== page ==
Waymo, the burgeoning autonomous vehicle company living under the Alphabet umbrella, is suing the California DMV to keep certain records of its test car crashes private. Though that type of data might seem like just the sort of thing public safety agencies like the DMV should be sharing with the public, Waymo reportedly disagrees and argues those crashes and collisions actually include trade secrets.
Those claims are part of a lawsuit filed by Waymo against the DMV to keep private the finding, which is necessary to issue permits for autonomous vehicles to legally operate on California public roads, according to a Los Angeles Times report. In addition to the crash results, the DMV also requires information on how autonomous Waymo vehicles would operate in an emergency, and what the company would do if the vehicles unexpectedly began driving in prohibited areas. All of those findings amount to trade secrets, Waymo maintains.
“Every autonomous vehicle company has an obligation to demonstrate the safety of its technology, which is why we’ve transparently and consistently shared data on our safety readiness with the public,” a Waymo spokesperson told Gizmodo in an email. “We will continue to work with the DMV to determine what is appropriate for us to share publicly and hope to find a resolution soon.”
The LA Times article highlights one document requested by an unnamed entity that asked for data and documentation around driverless deployment applications. The DMV reportedly allowed Waymo to mark that document and issue redactions prior to its release. The end result is mostly blacked-out pages with the occasional smattering of readable words here and there. In some cases, even the DMV’s own questions were redacted. The original requester of the documents challenged Waymo’s redaction, which in turn eventually led the company to sue the DMV, the LA Times notes.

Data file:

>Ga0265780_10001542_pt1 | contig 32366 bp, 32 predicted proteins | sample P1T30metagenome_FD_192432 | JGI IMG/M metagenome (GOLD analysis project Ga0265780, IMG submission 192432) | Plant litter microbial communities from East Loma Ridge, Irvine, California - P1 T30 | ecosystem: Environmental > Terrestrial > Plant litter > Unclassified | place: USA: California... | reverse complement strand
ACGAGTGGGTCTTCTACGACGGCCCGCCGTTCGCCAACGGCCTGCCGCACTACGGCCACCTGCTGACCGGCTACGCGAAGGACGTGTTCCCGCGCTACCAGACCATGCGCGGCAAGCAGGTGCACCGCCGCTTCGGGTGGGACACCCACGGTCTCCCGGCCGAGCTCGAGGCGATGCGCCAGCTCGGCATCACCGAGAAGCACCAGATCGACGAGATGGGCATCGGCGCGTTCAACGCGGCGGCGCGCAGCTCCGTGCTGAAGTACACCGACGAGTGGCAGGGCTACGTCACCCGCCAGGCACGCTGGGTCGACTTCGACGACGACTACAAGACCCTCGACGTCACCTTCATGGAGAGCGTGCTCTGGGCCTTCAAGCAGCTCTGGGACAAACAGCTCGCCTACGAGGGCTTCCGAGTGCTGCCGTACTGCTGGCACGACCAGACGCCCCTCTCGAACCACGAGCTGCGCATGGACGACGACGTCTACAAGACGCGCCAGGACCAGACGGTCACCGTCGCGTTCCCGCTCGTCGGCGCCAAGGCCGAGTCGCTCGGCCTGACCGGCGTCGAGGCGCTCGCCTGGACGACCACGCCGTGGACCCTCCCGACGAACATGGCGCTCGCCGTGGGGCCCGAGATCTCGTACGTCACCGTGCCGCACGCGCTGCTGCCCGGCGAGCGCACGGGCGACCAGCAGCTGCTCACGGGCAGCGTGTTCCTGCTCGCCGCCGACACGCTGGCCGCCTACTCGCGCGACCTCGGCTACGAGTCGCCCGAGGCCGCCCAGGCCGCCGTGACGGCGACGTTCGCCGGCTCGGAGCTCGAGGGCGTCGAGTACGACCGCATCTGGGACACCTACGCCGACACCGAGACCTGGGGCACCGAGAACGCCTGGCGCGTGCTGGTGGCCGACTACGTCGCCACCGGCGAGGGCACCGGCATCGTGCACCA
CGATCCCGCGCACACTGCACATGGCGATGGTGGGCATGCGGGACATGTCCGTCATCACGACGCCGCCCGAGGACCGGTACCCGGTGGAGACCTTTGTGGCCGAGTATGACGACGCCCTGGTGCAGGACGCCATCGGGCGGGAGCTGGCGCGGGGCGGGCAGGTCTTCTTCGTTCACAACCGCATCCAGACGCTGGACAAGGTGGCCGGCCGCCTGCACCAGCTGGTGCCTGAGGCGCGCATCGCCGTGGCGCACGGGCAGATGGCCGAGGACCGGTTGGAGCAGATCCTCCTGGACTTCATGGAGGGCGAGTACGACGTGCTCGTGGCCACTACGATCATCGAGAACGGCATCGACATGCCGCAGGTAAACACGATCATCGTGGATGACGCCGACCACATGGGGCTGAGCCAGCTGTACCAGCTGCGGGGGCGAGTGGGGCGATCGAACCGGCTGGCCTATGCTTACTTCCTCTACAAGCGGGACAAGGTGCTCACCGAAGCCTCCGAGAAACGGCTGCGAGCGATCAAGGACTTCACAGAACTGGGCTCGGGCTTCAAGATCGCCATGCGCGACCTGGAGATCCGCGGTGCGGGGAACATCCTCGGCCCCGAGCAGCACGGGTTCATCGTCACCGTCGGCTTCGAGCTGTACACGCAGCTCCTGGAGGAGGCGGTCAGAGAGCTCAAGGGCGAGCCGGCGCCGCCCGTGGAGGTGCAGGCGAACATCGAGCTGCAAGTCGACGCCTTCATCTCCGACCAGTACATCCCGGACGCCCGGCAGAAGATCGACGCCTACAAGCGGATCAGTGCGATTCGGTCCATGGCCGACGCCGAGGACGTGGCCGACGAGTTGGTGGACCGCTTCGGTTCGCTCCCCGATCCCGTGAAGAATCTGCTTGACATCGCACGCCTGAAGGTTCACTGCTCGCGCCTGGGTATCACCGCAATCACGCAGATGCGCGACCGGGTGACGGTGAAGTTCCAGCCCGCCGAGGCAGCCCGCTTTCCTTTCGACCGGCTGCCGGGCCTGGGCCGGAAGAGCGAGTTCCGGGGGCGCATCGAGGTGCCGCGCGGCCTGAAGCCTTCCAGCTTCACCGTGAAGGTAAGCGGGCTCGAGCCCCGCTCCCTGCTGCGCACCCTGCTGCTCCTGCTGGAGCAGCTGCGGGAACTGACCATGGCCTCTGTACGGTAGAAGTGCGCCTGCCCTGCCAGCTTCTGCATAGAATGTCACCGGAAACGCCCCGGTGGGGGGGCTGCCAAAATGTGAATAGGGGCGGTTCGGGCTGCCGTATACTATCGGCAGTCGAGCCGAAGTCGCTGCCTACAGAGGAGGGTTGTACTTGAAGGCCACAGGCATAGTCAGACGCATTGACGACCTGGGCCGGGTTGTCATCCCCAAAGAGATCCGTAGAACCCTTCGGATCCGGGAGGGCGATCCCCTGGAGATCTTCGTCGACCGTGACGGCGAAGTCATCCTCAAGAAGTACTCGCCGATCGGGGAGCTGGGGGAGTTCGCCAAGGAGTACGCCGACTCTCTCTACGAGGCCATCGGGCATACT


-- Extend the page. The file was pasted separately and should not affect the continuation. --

In its suit, which was filed on Jan. 21 in California Superior Court in Sacramento County, Waymo argued such disclosure requirements would stifle the autonomous vehicle industry. “Potential market participants interested in deploying autonomous vehicles in California will be dissuaded from investing valuable time and resources developing this technology if there is a demonstrated track record of their trade secrets being released,” the lawsuit reads.
And yet, lingering safety concerns around autonomous vehicles will likely also limit adoption and investment as well. Even as advanced driver assistance technologies become more prevalent and more actual autonomous test cars start lining city streets, most people still aren’t bought in. Just 37% of U.S. adults polled by Morning Consult last August said they may ride in an autonomous vehicle in the future. Forty-seven percent of respondents said they believed autonomous vehicles were less safe than regular cars, with just 22% saying the AVs were safer. That 22% is actually down from 27% of respondents who thought AVs were safer in the same poll conducted in 2018.
Meanwhile, confusing mislabeling of certain driver-assist technologies by companies like Tesla certainly are helping things either. Facing mounting scrutiny from public safety groups and lawmakers, Tesla finally admitted that its Full Self Driving feature only actually achieves Level 2 autonomy on a six-point scale.
Read the full Waymo lawsuit against the California DMV below.